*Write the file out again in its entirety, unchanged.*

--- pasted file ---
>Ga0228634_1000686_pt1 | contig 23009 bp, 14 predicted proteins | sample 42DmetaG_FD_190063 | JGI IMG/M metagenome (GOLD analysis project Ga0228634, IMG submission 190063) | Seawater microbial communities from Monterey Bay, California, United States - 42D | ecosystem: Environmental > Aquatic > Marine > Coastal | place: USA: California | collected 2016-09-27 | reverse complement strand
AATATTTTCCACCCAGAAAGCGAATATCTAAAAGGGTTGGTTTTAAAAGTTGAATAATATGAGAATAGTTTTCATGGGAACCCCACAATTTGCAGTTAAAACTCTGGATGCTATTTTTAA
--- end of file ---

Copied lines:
>Ga0228634_1000686_pt1 | contig 23009 bp, 14 predicted proteins | sample 42DmetaG_FD_190063 | JGI IMG/M metagenome (GOLD analysis project Ga0228634, IMG submission 190063) | Seawater microbial communities from Monterey Bay, California, United States - 42D | ecosystem: Environmental > Aquatic > Marine > Coastal | place: USA: California | collected 2016-09-27 | reverse complement strand
AATATTTTCCACCCAGAAAGCGAATATCTAAAAGGGTTGGTTTTAAAAGTTGAATAATATGAGAATAGTTTTCATGGGAACCCCACAATTTGCAGTTAAAACTCTGGATGCTATTTTTAA